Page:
The idea of cities evolving as living urban laboratories to test next generation logistics, mobility, and connectivity systems is the basis for the rise of interest in smart cities. In 2013, the American Institute of Architects published: Cities as a Lab: Designing the Innovation Economy. The paper was one of the first to position the built environment as a connectivity platform.
According to the Harvard Business Review post, The Business of Artificial Intelligence:
"The most important general-purpose technology of our era is artificial intelligence, particularly machine learning — that is, the machine’s ability to keep improving its performance without humans having to explain exactly how to accomplish all the tasks it’s given. Within just the past few years machine learning has become far more effective and widely available. We can now build systems that learn how to perform tasks on their own."Read More
From Mitch Landrieu, Mayor of New Orleans and President of the U.S. Conference of Mayors:
"While Americans look to Washington and see chaos and dysfunction reigning across our country, cities in urban, suburban, and rural communities are thriving and remain our greatest laboratory for economic growth, innovative public policy, and results-oriented government. In fact, the economic power of our metropolitan regions is driving our nation forward, and this must be recognized and strengthened if we are going to continue to compete in a global economy. From our largest cities and suburban areas to our smallest rural towns, mayors don’t just talk and debate, they provide safer, stronger, healthier, and more inclusive communities. Successful mayors combine real results and transformative vision delivered in real time. That’s leadership."
The meetings and conventions industry is evolving into a global innovation distribution channel. Over the last decade, convention bureaus have been collaborating more strategically with their local and state governments, economic development agencies, academic and scientific institutions, and local business improvement districts to better leverage the value of conventions in their cities, especially those aligned with their regions’ high-priority growth sectors.
The collective goal among those private and public organizations is to attract more conventions in advanced and creative industries to help position their cities as economic and innovation accelerators, in an effort to attract outside corporate investment and talent more effectively in those industries.
Mayors across the U.S. are investing significant resources to develop what the Brookings Institution calls “innovation districts,” in an attempt to accelerate urban and economic development, catalyze job growth, and shift their cities’ reputations toward being incubators for progress.
These districts are also providing a new type of idea collision space during meetings and conferences for visiting organizations to engage local tech and creative thought leaders in different growth industries.Read More
Holland has raised the bar for tourism content marketing with a new 17-minute short film capping off the Holland: The Original Cool video series launched in 2013 to help increase U.S. visitation. Aside from its length, The Tale of Kat and Dog is also unique in tourism promotion based on its storyline about a young American female named Kat. During a business trip in Amsterdam, she’s tormented by memories of her dead brother who had always dreamed of one day visiting Holland.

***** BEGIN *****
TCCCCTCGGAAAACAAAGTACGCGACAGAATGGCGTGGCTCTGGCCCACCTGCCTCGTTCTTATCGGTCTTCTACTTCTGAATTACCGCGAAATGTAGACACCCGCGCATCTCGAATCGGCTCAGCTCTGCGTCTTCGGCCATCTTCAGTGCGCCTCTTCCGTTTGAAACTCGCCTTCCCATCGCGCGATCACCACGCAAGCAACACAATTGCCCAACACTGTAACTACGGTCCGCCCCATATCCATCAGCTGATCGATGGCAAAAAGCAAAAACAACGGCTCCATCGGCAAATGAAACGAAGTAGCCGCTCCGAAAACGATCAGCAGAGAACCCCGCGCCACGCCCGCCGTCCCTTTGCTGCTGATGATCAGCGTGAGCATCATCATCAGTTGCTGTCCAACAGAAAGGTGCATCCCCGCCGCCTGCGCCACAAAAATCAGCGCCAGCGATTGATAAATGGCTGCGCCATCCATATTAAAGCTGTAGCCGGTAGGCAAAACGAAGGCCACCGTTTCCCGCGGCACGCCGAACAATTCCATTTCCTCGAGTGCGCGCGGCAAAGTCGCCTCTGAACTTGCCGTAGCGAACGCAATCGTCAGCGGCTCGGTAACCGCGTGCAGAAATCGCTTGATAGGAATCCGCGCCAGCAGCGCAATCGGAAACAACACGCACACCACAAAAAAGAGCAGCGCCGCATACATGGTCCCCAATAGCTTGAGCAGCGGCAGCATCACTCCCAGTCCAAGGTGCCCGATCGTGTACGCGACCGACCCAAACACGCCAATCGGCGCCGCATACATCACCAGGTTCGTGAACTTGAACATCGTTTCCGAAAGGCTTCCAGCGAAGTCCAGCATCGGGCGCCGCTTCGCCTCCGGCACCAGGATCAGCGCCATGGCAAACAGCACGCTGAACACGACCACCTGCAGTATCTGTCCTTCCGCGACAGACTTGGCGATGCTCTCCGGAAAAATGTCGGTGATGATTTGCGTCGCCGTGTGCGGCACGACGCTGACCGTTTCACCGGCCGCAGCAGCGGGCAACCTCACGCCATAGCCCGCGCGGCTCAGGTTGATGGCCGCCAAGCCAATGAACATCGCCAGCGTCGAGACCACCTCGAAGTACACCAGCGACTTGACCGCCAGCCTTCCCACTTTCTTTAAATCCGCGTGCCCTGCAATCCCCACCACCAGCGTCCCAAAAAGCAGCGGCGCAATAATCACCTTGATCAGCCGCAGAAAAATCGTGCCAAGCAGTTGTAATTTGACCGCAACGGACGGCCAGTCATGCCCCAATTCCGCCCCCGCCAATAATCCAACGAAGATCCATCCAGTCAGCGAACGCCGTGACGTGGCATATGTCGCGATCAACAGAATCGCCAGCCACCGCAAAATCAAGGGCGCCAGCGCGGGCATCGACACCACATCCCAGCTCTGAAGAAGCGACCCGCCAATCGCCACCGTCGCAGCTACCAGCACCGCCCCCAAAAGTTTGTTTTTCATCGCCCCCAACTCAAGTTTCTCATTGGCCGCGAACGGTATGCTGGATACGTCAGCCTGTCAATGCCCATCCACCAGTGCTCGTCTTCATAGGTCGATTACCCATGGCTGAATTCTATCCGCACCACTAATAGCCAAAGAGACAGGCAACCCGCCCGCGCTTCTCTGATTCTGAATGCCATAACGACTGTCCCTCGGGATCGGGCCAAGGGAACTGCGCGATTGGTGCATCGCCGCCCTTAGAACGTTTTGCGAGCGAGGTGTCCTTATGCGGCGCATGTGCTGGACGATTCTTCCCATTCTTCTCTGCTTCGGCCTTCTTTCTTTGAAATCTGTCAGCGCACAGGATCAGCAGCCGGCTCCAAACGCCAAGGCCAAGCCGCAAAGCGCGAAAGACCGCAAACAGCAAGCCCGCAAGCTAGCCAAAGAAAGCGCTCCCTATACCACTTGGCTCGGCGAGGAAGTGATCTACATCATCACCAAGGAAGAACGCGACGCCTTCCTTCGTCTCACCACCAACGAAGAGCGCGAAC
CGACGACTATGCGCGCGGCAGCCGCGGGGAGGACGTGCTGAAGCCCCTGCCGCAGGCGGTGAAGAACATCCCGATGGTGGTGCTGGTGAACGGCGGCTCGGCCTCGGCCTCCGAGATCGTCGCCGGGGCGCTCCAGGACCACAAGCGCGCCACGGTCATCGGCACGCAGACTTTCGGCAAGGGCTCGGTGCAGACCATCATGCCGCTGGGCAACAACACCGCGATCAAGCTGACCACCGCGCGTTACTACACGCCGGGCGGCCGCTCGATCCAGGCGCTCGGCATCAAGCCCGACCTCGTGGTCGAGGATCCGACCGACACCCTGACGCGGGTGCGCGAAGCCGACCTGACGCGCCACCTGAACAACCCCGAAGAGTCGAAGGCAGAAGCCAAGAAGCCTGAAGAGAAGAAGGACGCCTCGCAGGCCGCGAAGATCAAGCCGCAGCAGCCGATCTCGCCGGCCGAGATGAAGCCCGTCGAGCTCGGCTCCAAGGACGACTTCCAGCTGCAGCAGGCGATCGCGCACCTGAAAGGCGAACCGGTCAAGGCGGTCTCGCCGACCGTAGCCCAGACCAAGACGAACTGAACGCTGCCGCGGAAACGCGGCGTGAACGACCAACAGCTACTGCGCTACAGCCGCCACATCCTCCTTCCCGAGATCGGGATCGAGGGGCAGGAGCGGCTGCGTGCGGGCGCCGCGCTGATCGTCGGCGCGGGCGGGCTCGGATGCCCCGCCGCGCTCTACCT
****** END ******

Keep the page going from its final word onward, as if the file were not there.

The short film and 16 Holland Cool marketing videos preceding it would typically have been overly expensive for the Netherlands Board of Tourism & Conventions (NBTC) to produce on its own. To gather the necessary resources, the NBTC formed the Holland Marketing Alliance in partnership with Amsterdam Airport Schiphol, KLM Royal Dutch Airlines, and Amsterdam Marketing — all of which are striving to boost U.S. traffic.
At the easternmost tip of Canada, Fogo Island Inn in Newfoundland has received huge international exposure since opening in May 2013 due to its high luxury level and high concept architecture located in a wholly non-traditional travel destination.
The story begins during the years between 1999 and 2001 when Zita Cobb, who grew up on Fogo Island, exercised over $100 million in stock options as CFO of JDS Uniphase, a fiber optic company based in California.
The telecom industry crashed in 2001, which according to The Economist wiped out much more valuation than the dot com bubble burst. Cobb then spent a few years traveling around the world and investing in philanthropic projects before returning to Fogo Island in 2005.
A decade before Cobb became one of the wealthiest female executives in America, the Canadian government placed a moratorium on North Atlantic Cod fishing off the east coast of Newfoundland. Multinational trawler fishing had completely wiped out the fish stocks, and the moratorium decimated what remained of the local Fogo Island economy.
When Cobb returned home, she saw how corporate overfishing impacted more than the ability for locals to earn a living. It impacted their identity, their culture, their sense of purpose, and their trust in place. So she decided to create something of lasting value, embracing place and permanence to protect what she calls the “sacred capital” inherent in any community.
The result of that is Fogo Island Inn.
“The most important thing is place because human culture is attached to place,” she told me during the PURE Life Experiences conference in Marrakech last month. “Our ability to survive and flourish and make meaning all derives from place. We think we can master and flatten place, but in so doing we kill all the paths to enlightenment for ourselves.”